88 Ibid., ‘Summary Report on the Seventeenth Meeting of the Committee on Agriculture Special Session Held on 28 February 2003’, Note by the Secretariat, WTO Document TN/AG/R/7 (2003), pp. 2–3.

89 For example, World Trade Organization, ‘Decision on Measures Concerning the Possible Negative Effects of the Reform Programme on Least-Developed and Net Food-Importing Developing Countries’ (1994).

90 See World Trade Organization, ‘Summary Report on the Twelfth Meeting of the Committee on Agriculture Special Session Held on 20 June 2002’, Note by the Secretariat, WTO Document TN/AG/R/2 (2002), pp. 5–6.

91 OECD, , Cotton in West Africa: The Economic and Social Stakes (Paris: OECD, 2006) .

92 World Trade Organization, ‘Poverty Reduction: Sectoral Initiative in Favour of Cotton’, WTO Document TN/AG/GEN/4 (2003), p. 4.

93 Ibid., ‘Poverty Reduction: Sectoral Initiative in Favour of Cotton’, p. 1.

94 Ibid., ‘Poverty Reduction: Sectoral Initiative on Cotton’, Wording of Paragraph 27 of the Revised Draft Cancún Ministerial Text, WTO Document WT/GC/W/516 (2003), p. 1.

95 Ibid., ‘Poverty Reduction: Sectoral Initiative on Cotton’.

96 Hoekman, Bernard M., ‘The WTO after Cancún’, Intereconomics, 38 (2003) .

97 World Trade Organization, ‘WTO African Regional Workshop on Cotton: Cotonou, Republic of Benin’, Note by the Secretariat, WTO Document WT/L/587 (2004), p. 3.

98 Ibid., ‘Doha Work Programme: Decision Adopted by the General Council on 1 August 2004’, WTO Document WT/L/579 (2004), p. A1.

99 Ibid., ‘Summary Report on the Meeting of the Sub-Committee on Cotton Held on 16 and 28 February 2005’, Note by the Secretariat, WTO Document TN/AG/SCC/R/1 (2005), p. 2.

100 Ibid., ‘Ougadougou Declaration on the Cotton Situation since the Adoption of the July 2004 Package’, Communication from Burkina Faso, WTO Document TN/AG/SCC/GEN/1 (2005), p. 1; World Trade Organization, ‘Summary Report on the Fifth Meeting of the Sub-Committee on Cotton Held on 18 July 2005’, Note by the Secretariat, WTO Document TN/AG/SCC/R/5 (2005), pp. 10–11; World Trade Organization, ‘Summary Report on the Second Meeting of the Sub-Committee on Cotton Held on the 21 April 2005’, Note by the Secretariat, WTO Document TN/AG/SCC/R/2 (2005), p. 16.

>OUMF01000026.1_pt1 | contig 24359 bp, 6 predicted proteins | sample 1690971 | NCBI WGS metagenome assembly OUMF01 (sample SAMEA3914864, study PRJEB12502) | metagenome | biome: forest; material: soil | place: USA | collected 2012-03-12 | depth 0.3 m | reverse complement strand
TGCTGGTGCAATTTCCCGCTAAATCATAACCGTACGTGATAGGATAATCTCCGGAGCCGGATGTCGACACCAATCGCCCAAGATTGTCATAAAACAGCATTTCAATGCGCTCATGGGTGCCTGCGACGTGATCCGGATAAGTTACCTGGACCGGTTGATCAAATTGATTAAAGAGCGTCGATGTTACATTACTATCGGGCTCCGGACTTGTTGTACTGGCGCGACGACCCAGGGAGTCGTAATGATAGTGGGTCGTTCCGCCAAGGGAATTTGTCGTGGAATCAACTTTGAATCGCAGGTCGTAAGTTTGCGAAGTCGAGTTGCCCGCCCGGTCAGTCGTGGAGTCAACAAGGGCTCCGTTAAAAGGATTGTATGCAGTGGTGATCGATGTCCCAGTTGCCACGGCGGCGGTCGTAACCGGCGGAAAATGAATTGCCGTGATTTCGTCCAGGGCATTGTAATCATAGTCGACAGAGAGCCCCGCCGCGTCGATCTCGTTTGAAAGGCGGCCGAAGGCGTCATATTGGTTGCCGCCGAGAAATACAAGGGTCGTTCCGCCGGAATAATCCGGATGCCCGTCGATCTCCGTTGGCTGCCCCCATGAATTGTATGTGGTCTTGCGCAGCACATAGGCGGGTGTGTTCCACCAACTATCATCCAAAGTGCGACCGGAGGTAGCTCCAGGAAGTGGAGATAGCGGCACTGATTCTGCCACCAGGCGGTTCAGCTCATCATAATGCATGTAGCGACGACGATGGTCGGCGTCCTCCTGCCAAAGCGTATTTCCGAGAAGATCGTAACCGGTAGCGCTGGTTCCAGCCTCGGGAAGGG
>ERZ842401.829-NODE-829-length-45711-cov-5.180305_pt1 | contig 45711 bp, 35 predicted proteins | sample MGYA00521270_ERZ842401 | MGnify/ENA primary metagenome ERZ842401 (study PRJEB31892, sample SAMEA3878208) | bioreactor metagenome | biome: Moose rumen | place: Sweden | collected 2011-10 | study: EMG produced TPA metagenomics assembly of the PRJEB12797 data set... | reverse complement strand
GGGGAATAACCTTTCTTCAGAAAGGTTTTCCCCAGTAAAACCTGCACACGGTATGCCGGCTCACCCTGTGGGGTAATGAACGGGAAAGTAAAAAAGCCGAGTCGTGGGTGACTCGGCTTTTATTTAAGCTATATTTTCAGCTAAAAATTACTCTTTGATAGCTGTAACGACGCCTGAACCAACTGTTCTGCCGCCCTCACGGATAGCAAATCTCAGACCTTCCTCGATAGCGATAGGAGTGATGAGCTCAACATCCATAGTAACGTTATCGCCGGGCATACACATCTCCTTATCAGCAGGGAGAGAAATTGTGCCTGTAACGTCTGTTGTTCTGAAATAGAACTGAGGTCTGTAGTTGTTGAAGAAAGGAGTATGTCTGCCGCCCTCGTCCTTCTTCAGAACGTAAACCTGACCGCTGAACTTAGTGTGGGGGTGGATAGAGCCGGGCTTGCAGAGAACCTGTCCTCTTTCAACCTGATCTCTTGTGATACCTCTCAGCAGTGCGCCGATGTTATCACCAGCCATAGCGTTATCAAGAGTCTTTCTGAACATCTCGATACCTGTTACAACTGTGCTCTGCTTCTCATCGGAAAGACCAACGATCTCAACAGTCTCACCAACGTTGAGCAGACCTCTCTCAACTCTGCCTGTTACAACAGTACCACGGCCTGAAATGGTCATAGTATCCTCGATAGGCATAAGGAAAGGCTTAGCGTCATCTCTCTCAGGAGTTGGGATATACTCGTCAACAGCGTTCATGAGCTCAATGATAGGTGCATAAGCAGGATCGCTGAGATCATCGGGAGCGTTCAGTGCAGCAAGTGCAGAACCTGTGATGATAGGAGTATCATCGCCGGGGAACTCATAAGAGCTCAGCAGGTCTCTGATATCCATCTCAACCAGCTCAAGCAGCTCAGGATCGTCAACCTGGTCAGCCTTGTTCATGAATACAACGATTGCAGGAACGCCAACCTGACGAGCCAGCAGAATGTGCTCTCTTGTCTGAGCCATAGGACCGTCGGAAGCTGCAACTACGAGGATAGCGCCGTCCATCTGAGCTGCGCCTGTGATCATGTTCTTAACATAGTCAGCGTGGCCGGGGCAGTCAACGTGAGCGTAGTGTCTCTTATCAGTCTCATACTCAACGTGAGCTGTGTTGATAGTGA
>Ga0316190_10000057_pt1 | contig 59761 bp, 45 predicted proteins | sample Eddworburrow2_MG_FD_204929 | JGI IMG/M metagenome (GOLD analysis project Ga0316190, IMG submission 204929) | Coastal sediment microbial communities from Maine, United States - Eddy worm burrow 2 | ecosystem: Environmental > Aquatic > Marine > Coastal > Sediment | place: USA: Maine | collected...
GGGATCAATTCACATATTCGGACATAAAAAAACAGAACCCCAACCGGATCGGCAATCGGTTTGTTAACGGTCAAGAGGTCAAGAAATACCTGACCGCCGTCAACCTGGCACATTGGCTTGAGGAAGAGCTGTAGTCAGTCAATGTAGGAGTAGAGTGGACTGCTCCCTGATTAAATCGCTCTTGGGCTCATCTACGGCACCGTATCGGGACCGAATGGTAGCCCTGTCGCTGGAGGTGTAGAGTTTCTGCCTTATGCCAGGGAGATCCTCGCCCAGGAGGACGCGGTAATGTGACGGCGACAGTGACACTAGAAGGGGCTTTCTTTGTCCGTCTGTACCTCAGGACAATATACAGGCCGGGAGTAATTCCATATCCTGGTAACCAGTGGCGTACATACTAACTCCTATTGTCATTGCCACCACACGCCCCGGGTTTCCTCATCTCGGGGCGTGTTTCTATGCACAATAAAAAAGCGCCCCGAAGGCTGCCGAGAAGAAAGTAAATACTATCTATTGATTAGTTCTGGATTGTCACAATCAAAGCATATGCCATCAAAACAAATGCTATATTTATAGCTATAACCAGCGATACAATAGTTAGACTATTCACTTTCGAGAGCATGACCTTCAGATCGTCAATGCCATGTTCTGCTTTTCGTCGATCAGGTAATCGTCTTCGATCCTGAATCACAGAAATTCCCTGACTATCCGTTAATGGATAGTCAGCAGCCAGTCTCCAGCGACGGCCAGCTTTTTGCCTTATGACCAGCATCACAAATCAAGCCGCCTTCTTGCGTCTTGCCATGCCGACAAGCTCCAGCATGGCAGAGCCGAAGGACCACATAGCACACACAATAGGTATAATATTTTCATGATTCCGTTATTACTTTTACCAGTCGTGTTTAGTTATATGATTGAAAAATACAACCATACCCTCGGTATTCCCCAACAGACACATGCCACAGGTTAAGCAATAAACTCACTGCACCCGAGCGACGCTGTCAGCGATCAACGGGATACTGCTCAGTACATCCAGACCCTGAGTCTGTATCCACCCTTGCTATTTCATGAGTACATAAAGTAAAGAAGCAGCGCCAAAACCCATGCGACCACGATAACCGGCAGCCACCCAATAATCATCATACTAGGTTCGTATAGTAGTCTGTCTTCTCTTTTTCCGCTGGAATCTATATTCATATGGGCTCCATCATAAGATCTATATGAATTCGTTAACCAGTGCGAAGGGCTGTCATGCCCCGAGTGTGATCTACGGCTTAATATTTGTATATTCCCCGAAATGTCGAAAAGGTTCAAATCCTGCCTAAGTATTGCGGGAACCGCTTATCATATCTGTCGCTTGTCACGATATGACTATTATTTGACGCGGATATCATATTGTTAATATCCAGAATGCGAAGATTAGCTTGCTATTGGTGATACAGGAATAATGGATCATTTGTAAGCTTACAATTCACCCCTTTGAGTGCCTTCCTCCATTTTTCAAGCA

101 Ibid., ‘Summary Report on the Fourth Meeting of the Sub-Committee on Cotton Held on 22 June 2005’, Note by the Secretariat, WTO Document TN/AG/SCC/R/4 (2005), p. 13. A sample of the many economic analyses to the contrary include Daniel A. Sumner, ‘Reducing Cotton Subsidies: The Dda Cotton Initiative’, in Anderson, K. and Martin, W. (eds) Agricultural Trade Reform and the Doha Development Agenda (Geneva: World Bank Publications, 2006) ; Baffes, John, ‘Cotton and Developing Countries: Implications for Development’, in Newfarmer, R. (ed.), Trade, Doha and Development: A Window into the Issues (Washington DC: World Bank, 2006) ; Anderson, K. and Valenzuela, E., ‘The World Trade Organisation's Doha Cotton Initiative: A Tale of Two Issues’, The World Economy, 30 (2007) .

102 Charles E. Hanrahan, ‘CRS Report for Congress: The African Cotton Initiative and WTO Agriculture Negotiations’ (Washington: The Library of Congress, 2004), available at: {http://www.nationalaglawcenter.org/assets/crs/RS21712.pdf}.

103 World Trade Organization, ‘Summary Report on the Meeting of the Sub-Committee on Cotton Held on 16 and 28 February 2005’, p. 19. World Trade Organization, ‘Summary Report on the Ninth Meeting of the Sub-Committee on Cotton Held on 31 January 2006’, Note by the Secretariat, WTO Document TN/AG/SCC/R/9 (2006), p. 12.

104 Habermas, Jürgen, ‘The Public Sphere’, New German Critique, 3 (1974) .

105 Edgar, , The Philosophy of Habermas, p. 125 .

106 See Habermas, Jürgen, Toward a Rational Society: Student Protest, Science and Politics (London: Heinemann, 1971), pp. 82122 .

107 Roach, Steven C., ‘Communicative Action Theory: Hermeneutics and Recognition’, in Roach, (ed.), Critical Theory and International Relations (New York: Routledge, 2008), p. 197 .

108 Linklater, Andrew, ‘Dialogic Politics and the Civilising Process’, Review of International Studies, 31 (2005) .

109 See Narlikar, Amrita and Wilkinson, Rorden, ‘Collapse at the WTO: A Cancún Post-Mortem’, Third World Quarterly, 25 (2004) ; Wolfe, Robert, ‘Crossing the River by Feeling the Stones: Where the WTO Is Going after Seattle, Doha and Cancún’, Review of International Political Economy, 11 (2004), p. 586 .

110 Charnovitz, Steve, ‘WTO Cosmopolitics’, New York University Journal of International Law and Politics, 34 (2002) .

111 Linklater, Andrew, Beyond Realism and Marxism: Critical Theory and International Relations (London: MacMillan Press, 1990), p. 26 . See also Jones, Barry, ‘Globalization and Change in the International Political Economy’, International Affairs, 75 (1999), p. 358 .

112 See Baynes, Kenneth, ‘Deliberative Politics, the Public Sphere, and Global Democracy’, in Jones, Wyn (ed.), Critical Theory and World Politics (Boulder, Colorado: Lynne Rienner, 2001) .

113 Cooke, , Language and Reason: A Study of Habermas's Pragmatics, p. 146 .

114 Weber, ‘The Critical Social Theory of the Frankfurt School, and the “Social Turn” in IR’, p. 203.

115 King, Michael and Thornhill, Chris, “Will the Real Niklas Luhmann Stand up, Please”. A Reply to John Mingers’, The Sociological Review, 51 (2003) ; King, Michael, ‘What's the Use of Luhmann's Theory?’ in King, M. and Thornhill, C. (eds), Luhmann on Law and Politics: Critical Appraisals and Applications (Oxford: Hart, 2006), pp. 3753 .

* I would like to thank Martin Weber, Richard Devetak and Samid Suliman for their intellectual stimulation and encouragement, as well as the three anonymous reviewers for their helpful comments.